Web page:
Delaware is now poised to become the second state to legalize online gaming. On Wednesday, that state’s Senate passed a bill that would legalize web table games, including poker, video lottery games, and traditional lottery games to be offered online.
Democratic Governor Jack Markell supports the bill and is expected to sign it into law soon. Earlier in the month the bill passed the state’s house of representatives by a 29-8 vote.
The bill, known as the Delaware Gaming Competitiveness Act of 2012, would authorize the state lottery and the three racetrack casinos it regulates to offer various form of Internet gambling, including poker. The bill would also authorize NFL parlay betting and keno. Games likely would not be live until early 2013.
After the bill is signed into law, Delaware will become the second U.S. state, after Nevada, to legalize online gaming. Nevada recently issued its first licenses authorizing companies in the state to offer online poker.
After the Department of Justice issued a legal opinion last December that purely intrastate online gaming did not violate the Wire Act, several states have explored legalizing online gaming to generate revenue and create jobs. The Delaware bill was motivated in part by efforts to retain jobs at the state’s racetrack casinos and to generate revenue for the state. The State Department of Finance projects that the bill would generate $7.75 million in new state revenues.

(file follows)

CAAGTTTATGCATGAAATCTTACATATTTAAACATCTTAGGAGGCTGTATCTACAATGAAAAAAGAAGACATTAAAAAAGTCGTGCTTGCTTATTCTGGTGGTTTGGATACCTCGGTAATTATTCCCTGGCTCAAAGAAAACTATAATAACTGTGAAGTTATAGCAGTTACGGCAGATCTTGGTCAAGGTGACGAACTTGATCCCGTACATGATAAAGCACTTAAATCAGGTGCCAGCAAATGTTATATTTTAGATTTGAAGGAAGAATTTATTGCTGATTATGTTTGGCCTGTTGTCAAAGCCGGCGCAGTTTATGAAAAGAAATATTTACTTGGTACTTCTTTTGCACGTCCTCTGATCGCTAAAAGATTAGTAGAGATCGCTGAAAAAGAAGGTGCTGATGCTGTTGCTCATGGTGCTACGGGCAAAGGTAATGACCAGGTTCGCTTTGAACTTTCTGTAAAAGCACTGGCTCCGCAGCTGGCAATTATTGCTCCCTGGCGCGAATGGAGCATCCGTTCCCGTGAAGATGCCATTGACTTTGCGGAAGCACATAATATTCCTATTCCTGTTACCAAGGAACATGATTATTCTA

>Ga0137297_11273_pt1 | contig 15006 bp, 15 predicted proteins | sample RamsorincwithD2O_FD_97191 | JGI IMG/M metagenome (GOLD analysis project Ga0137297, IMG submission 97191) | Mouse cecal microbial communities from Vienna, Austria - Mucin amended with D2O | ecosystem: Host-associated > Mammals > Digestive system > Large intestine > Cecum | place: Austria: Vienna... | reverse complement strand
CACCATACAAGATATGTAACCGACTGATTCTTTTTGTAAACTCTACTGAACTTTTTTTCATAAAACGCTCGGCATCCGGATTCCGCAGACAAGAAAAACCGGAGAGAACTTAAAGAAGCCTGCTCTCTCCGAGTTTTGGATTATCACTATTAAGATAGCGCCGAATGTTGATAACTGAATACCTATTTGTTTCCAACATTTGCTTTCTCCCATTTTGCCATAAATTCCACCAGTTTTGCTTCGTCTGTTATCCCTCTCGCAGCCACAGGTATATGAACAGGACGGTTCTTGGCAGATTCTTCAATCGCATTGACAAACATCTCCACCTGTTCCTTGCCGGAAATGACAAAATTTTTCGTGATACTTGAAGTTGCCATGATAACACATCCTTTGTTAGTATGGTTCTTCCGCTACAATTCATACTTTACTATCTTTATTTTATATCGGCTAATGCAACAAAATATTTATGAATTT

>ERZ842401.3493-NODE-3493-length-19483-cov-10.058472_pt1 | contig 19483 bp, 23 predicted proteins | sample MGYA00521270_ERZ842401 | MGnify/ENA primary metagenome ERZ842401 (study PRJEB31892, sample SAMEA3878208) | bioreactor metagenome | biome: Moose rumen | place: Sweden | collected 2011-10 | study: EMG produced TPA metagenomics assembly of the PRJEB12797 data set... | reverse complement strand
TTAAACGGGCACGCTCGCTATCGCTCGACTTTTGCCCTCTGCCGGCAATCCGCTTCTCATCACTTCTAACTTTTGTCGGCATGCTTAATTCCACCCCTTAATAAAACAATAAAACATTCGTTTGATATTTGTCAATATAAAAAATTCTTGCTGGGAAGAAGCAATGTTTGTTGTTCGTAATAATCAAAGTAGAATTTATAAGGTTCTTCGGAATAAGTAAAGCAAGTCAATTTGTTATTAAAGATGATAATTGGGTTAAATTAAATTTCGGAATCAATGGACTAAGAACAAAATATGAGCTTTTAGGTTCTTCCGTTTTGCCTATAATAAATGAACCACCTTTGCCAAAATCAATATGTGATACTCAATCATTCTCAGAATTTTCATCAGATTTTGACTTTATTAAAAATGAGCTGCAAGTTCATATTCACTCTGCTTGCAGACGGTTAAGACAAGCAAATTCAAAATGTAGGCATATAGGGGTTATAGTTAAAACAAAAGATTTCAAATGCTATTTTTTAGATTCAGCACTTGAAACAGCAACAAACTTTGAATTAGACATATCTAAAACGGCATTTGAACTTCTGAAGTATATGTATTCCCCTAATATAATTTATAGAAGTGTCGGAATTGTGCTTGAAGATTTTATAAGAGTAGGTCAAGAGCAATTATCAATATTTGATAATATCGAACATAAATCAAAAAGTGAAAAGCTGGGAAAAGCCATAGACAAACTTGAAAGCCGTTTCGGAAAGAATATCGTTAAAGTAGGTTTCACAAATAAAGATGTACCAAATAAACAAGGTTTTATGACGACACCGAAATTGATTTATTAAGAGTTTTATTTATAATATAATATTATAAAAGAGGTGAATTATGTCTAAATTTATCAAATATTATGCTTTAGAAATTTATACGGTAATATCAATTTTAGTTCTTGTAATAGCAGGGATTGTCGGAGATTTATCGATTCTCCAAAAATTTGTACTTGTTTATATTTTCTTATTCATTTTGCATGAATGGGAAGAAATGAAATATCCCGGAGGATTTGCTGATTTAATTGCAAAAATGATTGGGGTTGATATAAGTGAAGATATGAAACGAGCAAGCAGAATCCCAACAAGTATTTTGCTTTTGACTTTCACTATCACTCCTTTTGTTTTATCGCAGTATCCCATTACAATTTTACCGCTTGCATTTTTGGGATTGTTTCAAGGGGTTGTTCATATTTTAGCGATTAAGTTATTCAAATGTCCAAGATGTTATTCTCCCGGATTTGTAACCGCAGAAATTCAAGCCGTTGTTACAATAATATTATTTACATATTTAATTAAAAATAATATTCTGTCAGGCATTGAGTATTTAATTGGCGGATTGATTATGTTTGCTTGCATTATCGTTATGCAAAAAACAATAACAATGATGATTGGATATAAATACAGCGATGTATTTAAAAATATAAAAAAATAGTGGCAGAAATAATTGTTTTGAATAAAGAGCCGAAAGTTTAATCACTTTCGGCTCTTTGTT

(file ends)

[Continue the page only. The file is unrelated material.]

The small population of Delaware makes it unclear if there will be enough people to support the games. The law allows the state to explore compacts with other states to share gamers. Rhode Island and West Virginia have been mentioned as states that would be interested in such a compact, but those states would need to pass similar legislation to put a compact into effect.
The state lottery will operate the online gambling sites and is required to use verification systems to ensure that gamers are within the state and minors are excluded.
We support Delaware’s efforts to legalize online gaming in the interests of bringing jobs and badly needed revenue to the state. We will see if this leads to other states passing similar laws.
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